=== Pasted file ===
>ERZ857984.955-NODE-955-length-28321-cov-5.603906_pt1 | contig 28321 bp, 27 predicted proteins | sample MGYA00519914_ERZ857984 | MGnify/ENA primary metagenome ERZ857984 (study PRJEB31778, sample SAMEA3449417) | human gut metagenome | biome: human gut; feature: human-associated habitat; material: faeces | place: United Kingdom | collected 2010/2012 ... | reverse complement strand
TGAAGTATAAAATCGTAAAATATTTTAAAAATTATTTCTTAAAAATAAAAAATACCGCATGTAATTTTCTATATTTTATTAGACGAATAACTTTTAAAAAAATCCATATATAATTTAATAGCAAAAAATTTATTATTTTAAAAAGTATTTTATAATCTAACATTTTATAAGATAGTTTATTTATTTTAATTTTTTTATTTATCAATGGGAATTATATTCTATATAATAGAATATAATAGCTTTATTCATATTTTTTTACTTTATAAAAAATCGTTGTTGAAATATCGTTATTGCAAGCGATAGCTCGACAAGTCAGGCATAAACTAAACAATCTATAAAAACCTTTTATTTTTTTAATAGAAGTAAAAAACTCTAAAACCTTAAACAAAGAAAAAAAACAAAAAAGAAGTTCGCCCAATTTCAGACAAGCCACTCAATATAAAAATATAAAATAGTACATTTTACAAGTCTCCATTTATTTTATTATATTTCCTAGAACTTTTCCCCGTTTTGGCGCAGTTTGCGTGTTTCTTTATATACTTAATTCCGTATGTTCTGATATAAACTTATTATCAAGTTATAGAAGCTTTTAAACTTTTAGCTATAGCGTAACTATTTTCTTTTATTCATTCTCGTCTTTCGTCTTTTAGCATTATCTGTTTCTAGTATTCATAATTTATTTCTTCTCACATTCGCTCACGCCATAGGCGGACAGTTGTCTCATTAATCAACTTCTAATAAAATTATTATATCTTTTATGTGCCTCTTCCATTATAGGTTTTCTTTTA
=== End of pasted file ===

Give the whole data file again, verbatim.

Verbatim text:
>ERZ857984.955-NODE-955-length-28321-cov-5.603906_pt1 | contig 28321 bp, 27 predicted proteins | sample MGYA00519914_ERZ857984 | MGnify/ENA primary metagenome ERZ857984 (study PRJEB31778, sample SAMEA3449417) | human gut metagenome | biome: human gut; feature: human-associated habitat; material: faeces | place: United Kingdom | collected 2010/2012 ... | reverse complement strand
TGAAGTATAAAATCGTAAAATATTTTAAAAATTATTTCTTAAAAATAAAAAATACCGCATGTAATTTTCTATATTTTATTAGACGAATAACTTTTAAAAAAATCCATATATAATTTAATAGCAAAAAATTTATTATTTTAAAAAGTATTTTATAATCTAACATTTTATAAGATAGTTTATTTATTTTAATTTTTTTATTTATCAATGGGAATTATATTCTATATAATAGAATATAATAGCTTTATTCATATTTTTTTACTTTATAAAAAATCGTTGTTGAAATATCGTTATTGCAAGCGATAGCTCGACAAGTCAGGCATAAACTAAACAATCTATAAAAACCTTTTATTTTTTTAATAGAAGTAAAAAACTCTAAAACCTTAAACAAAGAAAAAAAACAAAAAAGAAGTTCGCCCAATTTCAGACAAGCCACTCAATATAAAAATATAAAATAGTACATTTTACAAGTCTCCATTTATTTTATTATATTTCCTAGAACTTTTCCCCGTTTTGGCGCAGTTTGCGTGTTTCTTTATATACTTAATTCCGTATGTTCTGATATAAACTTATTATCAAGTTATAGAAGCTTTTAAACTTTTAGCTATAGCGTAACTATTTTCTTTTATTCATTCTCGTCTTTCGTCTTTTAGCATTATCTGTTTCTAGTATTCATAATTTATTTCTTCTCACATTCGCTCACGCCATAGGCGGACAGTTGTCTCATTAATCAACTTCTAATAAAATTATTATATCTTTTATGTGCCTCTTCCATTATAGGTTTTCTTTTA